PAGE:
“A double-dip recession in Europe that transmits financial turmoil to the US could push it into recession,” the agency said.

However, S&P said its baseline scenario for the US economy — remained “modest growth,” projecting a gross domestic product expansion of about 2.1 percent for this year.

S&P also said it expected that politicians would agree before year-end to change the current severe budget cut and tax hike mandates to avoid the fiscal cliff fate.

However, it said, “We do not believe the US and European economies will improve substantially in the next year.”

Total Devastation: ‘Germany will pay for Euro break up’


Published on Jun 19, 2012 by

Well at the G20 itself world leaders have voiced their concern over the eurozone crisis, calling it the ‘single biggest threat to the world economy.’ Many have said progress has been way too slow in dealing with the situation. This comes after Sunday’s elections in Greece failed to produce an outright winner again to form a new government. The pro-bailout, New Democracy party, won almost 30% of the votes and is now urgently seeking to form a coalition. The new government will have a mammoth task ahead especially as the German Chancellor Angela Merkel said there will be no changes in the austerity cuts that are part of the Greek bailout. Professof of sociology from Binghamtom University James Petras believe even if a deal is reached between the parties, it’s unlikely they will find a solution for Greece.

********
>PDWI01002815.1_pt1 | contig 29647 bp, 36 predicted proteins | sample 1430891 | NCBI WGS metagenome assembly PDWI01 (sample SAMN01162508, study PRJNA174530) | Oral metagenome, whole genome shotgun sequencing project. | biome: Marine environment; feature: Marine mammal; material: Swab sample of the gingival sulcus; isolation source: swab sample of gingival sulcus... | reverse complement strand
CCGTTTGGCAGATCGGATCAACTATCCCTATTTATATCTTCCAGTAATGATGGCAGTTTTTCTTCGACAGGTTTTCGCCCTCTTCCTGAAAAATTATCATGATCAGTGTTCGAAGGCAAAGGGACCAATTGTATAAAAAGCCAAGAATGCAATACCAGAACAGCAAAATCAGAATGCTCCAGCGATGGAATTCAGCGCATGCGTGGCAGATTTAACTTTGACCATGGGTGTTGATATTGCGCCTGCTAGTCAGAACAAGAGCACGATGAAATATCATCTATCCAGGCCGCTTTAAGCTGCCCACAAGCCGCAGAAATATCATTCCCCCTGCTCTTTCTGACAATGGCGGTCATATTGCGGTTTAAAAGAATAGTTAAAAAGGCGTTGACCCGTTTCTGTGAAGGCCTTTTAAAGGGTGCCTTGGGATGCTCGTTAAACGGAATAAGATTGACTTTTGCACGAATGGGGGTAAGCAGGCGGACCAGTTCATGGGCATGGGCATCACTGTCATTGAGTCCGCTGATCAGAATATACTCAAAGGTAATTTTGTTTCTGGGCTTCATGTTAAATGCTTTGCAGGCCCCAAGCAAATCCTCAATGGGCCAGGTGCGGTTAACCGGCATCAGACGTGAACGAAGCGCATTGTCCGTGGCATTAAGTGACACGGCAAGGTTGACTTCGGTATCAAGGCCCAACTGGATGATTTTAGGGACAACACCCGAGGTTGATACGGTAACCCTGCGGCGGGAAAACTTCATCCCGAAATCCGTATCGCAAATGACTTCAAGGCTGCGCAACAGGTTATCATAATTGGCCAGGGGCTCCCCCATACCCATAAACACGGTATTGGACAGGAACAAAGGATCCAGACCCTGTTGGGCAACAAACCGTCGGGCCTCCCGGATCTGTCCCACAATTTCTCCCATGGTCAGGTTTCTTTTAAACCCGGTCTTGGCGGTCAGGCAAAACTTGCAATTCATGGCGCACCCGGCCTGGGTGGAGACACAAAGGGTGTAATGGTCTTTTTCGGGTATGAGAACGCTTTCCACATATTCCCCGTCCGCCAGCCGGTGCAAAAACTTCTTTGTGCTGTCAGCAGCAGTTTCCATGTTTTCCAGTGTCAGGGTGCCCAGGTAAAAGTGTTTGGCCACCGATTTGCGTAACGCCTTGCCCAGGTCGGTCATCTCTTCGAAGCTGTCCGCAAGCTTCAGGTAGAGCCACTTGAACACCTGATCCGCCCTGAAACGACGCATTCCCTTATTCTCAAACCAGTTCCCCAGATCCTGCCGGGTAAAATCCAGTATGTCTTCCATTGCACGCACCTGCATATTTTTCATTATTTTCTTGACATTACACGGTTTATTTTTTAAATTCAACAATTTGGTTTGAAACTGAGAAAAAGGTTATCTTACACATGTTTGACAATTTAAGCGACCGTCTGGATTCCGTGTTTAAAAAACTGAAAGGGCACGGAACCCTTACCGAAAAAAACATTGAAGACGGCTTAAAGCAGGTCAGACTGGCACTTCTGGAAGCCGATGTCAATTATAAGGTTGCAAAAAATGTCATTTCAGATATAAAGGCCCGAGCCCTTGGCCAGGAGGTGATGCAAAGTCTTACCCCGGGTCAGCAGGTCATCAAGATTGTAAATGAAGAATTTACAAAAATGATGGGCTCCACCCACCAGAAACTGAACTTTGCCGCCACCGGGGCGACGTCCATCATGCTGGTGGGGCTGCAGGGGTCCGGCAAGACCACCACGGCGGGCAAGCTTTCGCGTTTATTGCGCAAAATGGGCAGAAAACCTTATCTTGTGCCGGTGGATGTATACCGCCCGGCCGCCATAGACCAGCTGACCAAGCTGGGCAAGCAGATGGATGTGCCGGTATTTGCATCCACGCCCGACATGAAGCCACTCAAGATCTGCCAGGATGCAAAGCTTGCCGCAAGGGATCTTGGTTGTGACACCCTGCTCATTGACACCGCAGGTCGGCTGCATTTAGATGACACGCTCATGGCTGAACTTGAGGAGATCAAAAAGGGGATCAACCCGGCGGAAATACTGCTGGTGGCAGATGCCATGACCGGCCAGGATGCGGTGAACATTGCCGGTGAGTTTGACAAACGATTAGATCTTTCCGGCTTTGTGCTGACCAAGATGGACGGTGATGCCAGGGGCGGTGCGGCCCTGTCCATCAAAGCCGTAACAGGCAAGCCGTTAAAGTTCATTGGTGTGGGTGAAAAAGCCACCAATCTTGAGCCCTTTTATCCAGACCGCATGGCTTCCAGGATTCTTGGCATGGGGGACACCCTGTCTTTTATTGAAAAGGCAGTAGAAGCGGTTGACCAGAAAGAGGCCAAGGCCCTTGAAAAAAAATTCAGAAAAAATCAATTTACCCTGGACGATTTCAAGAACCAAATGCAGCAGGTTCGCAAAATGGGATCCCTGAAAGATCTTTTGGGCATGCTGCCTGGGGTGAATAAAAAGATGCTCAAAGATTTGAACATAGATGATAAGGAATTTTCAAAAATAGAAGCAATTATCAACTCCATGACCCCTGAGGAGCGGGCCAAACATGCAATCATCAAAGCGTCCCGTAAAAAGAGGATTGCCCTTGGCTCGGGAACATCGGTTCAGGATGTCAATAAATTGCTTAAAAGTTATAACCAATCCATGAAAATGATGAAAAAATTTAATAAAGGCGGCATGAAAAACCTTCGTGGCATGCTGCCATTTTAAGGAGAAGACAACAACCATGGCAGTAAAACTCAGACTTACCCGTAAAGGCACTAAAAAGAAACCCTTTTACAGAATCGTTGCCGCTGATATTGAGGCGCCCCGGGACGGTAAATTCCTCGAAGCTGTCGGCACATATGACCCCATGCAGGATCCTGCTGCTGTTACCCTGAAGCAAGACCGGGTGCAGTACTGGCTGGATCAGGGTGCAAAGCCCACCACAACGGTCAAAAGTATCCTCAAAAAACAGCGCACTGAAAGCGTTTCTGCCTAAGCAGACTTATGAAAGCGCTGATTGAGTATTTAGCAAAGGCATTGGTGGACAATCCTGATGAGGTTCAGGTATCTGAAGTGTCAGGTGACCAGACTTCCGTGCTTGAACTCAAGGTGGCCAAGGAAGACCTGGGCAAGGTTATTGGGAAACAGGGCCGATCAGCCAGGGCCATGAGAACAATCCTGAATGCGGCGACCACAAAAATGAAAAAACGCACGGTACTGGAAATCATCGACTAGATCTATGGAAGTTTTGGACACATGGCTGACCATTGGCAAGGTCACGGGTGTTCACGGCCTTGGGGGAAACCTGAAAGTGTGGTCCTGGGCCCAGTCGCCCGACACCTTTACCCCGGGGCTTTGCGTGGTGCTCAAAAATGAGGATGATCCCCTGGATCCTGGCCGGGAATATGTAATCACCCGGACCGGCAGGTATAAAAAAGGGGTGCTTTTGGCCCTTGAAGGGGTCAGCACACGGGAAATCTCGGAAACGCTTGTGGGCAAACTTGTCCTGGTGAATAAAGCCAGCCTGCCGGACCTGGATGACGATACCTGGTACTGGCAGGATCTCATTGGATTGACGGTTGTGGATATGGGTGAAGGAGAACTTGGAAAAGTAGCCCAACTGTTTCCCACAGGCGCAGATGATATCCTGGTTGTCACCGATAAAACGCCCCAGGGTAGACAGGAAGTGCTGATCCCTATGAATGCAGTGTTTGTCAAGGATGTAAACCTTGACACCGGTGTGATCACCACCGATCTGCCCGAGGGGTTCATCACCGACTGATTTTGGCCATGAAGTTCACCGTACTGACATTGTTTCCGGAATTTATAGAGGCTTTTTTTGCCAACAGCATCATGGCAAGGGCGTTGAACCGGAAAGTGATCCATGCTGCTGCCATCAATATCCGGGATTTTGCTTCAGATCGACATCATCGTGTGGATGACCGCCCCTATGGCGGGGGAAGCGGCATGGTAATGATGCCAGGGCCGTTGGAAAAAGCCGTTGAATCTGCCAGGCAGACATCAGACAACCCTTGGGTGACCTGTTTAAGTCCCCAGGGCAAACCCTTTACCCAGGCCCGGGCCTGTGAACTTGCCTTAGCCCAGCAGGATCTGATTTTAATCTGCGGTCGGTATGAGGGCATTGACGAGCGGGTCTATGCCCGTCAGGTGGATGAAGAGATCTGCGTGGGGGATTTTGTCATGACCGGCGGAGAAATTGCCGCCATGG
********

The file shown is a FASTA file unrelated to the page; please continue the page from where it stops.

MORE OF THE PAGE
Eurozone crisis: Banking sector could be ‘wiped out’ if weakest nations leave

Analysis by Credit Suisse estimates that up to 58% of the value of Europe’s banks could be wiped out by the departure of the ‘peripheral’ countries

Soup kitchen in Athens Greece

A soup kitchen in Athens, Greece. Photograph: John Kolesidis/Reuters

Few large eurozone banks would be left standing and the banking sector could face a €370bn (£298bn) lossif the euro crisis results in the single currency bloc breaking apart, according to one of the first indepth analyses of what might happen if the eurozone disintegrates.

The analysis by Credit Suisse estimates that up to 58% of the value of Europe‘s banks could be wiped out by the departure of the “peripheral” countries – Greece, Ireland, Italy, Portugal and Spain – from the eurozone.

Even if the single currency remains intact some €1.3tn of credit could be sucked out of the system as banks retrench to their home markets, unwinding years of financial integration, the Credit Suisse analysis warns. his represents as much as 10% of the credit in the financial system.

“We find that a Greek exit could be manageable … but in a peripheral exit, few of the large listed eurozone banks would be left standing,” the Credit Suisse report said.